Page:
Indonesia: Investment-led Growth Continues
An investment-led economic expansion has kept Indonesia’s economy growing at a solid pace, reaching 5.1 percent in the first quarter of 2018, according to the World Bank’s June 2018 Indonesia Economic Quarterly released here on June 6.
High global commodity prices have spurred higher investment, especially in machine, equipment and vehicles, leading to the fastest growth in gross fixed capital formation in more than five years. The outlook for Indonesia’s economy continues to be positive for the rest of the year with GDP growth projected to reach 5.2 percent in 2018 on stronger domestic demand. Risks to this outlook include continued volatility in global financial markets and disruptions to international trade.
“Indonesia’s sound macroeconomic fundamentals continue to provide a solid buffer against rising global volatility. Sound economic management has kept inflation in check and debt levels at about only half of the legal threshold,” said Rodrigo A. Chaves, World Bank Country Director for Indonesia and Timor-Leste. “Looking forward, however, Indonesia’s progress will depend on crucial structural policies such as those seeking to provide the population with the right skills for the future.”
This latest edition of the Indonesia Economic Quarterly takes a closer look at 15 years of education reforms and assesses their impact in improving education outcomes and human capital in Indonesia, and the challenges that remain. While schooling attainment has grown significantly, student learning remains below the levels of other countries in the region, compromising Indonesia’s competitiveness in the global economy, according to the report.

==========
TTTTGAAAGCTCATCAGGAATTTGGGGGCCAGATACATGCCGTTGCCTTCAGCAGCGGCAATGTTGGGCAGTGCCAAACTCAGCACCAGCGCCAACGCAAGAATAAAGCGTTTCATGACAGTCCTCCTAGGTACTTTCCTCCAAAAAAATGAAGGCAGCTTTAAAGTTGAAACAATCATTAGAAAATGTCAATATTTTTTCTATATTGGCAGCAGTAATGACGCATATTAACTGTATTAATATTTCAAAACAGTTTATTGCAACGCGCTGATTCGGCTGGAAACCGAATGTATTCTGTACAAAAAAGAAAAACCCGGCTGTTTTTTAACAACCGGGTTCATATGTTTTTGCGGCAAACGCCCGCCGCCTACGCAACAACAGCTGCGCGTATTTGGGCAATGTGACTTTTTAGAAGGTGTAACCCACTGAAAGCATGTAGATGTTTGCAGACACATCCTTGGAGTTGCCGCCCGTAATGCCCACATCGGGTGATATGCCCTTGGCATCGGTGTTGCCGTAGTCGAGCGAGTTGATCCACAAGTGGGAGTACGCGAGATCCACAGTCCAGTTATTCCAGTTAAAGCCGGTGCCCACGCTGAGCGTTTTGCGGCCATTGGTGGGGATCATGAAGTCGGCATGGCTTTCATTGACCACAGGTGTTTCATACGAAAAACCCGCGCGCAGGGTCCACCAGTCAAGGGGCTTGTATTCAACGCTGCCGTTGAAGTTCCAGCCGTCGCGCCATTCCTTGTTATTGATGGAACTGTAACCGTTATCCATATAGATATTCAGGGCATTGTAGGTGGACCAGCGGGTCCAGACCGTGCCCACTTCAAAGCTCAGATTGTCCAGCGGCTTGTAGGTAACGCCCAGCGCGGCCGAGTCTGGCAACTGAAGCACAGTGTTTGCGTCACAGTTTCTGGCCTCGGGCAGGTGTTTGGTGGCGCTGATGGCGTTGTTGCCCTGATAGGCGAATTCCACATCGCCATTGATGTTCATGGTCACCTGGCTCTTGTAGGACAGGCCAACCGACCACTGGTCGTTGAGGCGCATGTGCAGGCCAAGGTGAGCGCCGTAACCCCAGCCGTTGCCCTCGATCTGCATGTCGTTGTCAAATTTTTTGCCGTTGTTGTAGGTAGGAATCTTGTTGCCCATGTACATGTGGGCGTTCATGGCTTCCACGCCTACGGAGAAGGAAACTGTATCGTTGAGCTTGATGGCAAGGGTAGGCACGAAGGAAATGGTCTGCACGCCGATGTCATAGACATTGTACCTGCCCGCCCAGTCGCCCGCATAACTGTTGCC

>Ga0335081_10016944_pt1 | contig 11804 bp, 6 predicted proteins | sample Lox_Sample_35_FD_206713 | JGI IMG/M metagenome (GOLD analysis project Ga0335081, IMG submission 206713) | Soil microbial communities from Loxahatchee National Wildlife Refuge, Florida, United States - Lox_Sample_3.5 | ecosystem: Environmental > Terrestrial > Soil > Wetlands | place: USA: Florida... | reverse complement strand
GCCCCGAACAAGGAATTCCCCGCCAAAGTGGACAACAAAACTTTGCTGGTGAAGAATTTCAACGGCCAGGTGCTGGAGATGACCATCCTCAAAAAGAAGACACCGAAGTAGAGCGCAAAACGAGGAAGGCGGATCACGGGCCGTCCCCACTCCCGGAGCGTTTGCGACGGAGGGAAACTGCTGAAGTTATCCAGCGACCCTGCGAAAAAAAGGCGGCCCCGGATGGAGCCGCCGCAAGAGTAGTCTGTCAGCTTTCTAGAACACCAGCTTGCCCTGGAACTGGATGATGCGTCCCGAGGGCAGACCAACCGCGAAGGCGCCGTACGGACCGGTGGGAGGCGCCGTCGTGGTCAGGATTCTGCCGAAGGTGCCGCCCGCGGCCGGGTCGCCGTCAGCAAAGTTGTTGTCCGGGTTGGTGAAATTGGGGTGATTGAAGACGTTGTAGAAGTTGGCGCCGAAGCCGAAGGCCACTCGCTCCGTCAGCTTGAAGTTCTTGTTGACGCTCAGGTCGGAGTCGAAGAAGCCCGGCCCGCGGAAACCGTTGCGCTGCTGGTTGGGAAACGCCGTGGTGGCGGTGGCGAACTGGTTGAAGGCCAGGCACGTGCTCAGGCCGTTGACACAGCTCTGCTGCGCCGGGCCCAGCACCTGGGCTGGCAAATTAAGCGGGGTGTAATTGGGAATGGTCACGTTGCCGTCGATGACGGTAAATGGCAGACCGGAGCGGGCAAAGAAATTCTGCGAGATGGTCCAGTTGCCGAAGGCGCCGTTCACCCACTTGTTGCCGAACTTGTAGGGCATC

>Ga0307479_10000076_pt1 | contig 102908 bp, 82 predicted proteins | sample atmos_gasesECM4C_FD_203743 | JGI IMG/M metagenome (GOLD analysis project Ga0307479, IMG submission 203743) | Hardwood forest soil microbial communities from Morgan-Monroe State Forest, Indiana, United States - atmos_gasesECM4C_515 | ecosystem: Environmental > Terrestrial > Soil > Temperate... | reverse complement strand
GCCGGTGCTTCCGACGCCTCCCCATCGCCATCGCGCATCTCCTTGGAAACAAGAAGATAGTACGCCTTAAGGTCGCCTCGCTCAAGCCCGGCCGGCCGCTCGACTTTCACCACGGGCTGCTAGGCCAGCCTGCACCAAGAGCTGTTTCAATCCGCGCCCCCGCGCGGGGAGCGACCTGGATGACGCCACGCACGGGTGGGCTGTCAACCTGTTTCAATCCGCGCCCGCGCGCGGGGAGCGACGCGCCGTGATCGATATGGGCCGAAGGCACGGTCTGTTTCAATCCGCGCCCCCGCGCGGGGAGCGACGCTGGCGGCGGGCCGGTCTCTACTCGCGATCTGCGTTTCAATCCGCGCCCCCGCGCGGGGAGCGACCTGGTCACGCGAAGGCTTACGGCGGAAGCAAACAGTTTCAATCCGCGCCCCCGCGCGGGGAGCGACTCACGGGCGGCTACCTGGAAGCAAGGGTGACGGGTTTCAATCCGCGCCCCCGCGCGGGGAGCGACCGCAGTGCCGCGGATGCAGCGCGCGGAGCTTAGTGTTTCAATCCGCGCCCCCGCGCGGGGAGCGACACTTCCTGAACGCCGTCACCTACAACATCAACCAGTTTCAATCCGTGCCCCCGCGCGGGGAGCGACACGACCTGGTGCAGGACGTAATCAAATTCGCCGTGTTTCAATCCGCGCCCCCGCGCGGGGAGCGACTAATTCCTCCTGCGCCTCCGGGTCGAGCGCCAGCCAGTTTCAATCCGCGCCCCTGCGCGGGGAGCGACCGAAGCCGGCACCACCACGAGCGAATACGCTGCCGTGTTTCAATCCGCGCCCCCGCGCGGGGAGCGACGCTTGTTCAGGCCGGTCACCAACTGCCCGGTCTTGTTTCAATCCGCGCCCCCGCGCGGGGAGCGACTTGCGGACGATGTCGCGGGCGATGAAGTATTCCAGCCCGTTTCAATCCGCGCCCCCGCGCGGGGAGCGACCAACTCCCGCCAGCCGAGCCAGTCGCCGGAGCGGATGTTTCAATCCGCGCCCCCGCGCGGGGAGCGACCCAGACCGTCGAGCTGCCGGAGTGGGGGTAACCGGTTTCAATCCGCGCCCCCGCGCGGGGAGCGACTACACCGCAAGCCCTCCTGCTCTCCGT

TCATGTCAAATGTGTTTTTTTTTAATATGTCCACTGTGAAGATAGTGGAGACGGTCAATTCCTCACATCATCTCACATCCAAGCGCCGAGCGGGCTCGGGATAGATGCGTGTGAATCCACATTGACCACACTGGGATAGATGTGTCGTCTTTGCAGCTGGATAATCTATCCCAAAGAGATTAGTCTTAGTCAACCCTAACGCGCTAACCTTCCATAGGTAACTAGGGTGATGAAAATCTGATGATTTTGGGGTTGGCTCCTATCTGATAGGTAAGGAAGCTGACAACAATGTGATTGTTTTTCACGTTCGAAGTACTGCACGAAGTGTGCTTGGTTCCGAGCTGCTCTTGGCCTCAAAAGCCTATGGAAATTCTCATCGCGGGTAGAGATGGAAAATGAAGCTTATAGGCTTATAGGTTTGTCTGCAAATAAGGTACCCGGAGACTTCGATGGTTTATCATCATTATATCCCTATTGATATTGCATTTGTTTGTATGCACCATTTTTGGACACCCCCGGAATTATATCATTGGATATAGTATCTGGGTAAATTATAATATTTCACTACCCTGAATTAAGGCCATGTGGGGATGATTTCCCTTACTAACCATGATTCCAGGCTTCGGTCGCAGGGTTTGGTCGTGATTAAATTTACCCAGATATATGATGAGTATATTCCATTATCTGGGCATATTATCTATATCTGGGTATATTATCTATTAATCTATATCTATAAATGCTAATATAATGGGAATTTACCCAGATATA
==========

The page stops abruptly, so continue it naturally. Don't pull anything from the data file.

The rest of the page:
“More educational reforms are needed urgently to significantly enhance the quality of learning by all students. With a large number of teachers retiring in the next decade, there will be a crucial opportunity to upgrade Indonesia’s teaching force,” said Frederico Gil Sander, Lead Economist for the World Bank in Indonesia. “Only with sustained efforts to improve the quality of learning outcomes, graduates of secondary and tertiary education will have the necessary skills to find jobs in a changing labor market.”
Key recommendations for further education reforms include: defining and enforcing teacher qualifications; complementing existing education financing mechanisms with a targeted, performance-based transfer for lagging schools and districts; and launching a national campaign to generate public pressure to improve student learning, according to The World Bank.
The launch of the June 2018 Indonesia Economic Quarterly is part of Voyage to Indonesia, a series of activities leading up to the 2018 Annual Meetings of the International Monetary Fund and the World Bank Group in Bali on October 12 to 14, 2018. The Australian Department of Foreign Affairs and Trade supports the publication of this report.